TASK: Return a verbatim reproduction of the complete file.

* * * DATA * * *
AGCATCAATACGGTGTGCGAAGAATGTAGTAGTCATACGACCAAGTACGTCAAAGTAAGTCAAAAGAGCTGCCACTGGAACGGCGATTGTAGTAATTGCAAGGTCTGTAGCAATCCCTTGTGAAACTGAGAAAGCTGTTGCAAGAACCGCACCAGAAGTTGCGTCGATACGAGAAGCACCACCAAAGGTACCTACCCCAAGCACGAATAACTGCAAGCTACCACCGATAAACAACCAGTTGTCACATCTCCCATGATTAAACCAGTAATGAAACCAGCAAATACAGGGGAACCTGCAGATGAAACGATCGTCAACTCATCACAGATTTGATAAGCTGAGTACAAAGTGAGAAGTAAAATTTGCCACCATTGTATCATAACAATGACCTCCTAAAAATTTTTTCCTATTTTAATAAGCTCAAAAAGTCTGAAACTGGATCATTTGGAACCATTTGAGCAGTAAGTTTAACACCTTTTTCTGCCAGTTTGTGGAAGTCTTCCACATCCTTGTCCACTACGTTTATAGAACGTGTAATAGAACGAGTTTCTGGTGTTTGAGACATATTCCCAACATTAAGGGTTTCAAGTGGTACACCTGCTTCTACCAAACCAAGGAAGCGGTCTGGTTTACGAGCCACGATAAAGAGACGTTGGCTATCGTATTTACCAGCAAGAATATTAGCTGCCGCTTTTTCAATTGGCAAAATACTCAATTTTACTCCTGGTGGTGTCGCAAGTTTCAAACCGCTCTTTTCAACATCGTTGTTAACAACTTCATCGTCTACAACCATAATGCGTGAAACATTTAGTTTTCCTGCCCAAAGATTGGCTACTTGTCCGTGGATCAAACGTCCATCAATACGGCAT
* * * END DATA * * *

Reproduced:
AGCATCAATACGGTGTGCGAAGAATGTAGTAGTCATACGACCAAGTACGTCAAAGTAAGTCAAAAGAGCTGCCACTGGAACGGCGATTGTAGTAATTGCAAGGTCTGTAGCAATCCCTTGTGAAACTGAGAAAGCTGTTGCAAGAACCGCACCAGAAGTTGCGTCGATACGAGAAGCACCACCAAAGGTACCTACCCCAAGCACGAATAACTGCAAGCTACCACCGATAAACAACCAGTTGTCACATCTCCCATGATTAAACCAGTAATGAAACCAGCAAATACAGGGGAACCTGCAGATGAAACGATCGTCAACTCATCACAGATTTGATAAGCTGAGTACAAAGTGAGAAGTAAAATTTGCCACCATTGTATCATAACAATGACCTCCTAAAAATTTTTTCCTATTTTAATAAGCTCAAAAAGTCTGAAACTGGATCATTTGGAACCATTTGAGCAGTAAGTTTAACACCTTTTTCTGCCAGTTTGTGGAAGTCTTCCACATCCTTGTCCACTACGTTTATAGAACGTGTAATAGAACGAGTTTCTGGTGTTTGAGACATATTCCCAACATTAAGGGTTTCAAGTGGTACACCTGCTTCTACCAAACCAAGGAAGCGGTCTGGTTTACGAGCCACGATAAAGAGACGTTGGCTATCGTATTTACCAGCAAGAATATTAGCTGCCGCTTTTTCAATTGGCAAAATACTCAATTTTACTCCTGGTGGTGTCGCAAGTTTCAAACCGCTCTTTTCAACATCGTTGTTAACAACTTCATCGTCTACAACCATAATGCGTGAAACATTTAGTTTTCCTGCCCAAAGATTGGCTACTTGTCCGTGGATCAAACGTCCATCAATACGGCAT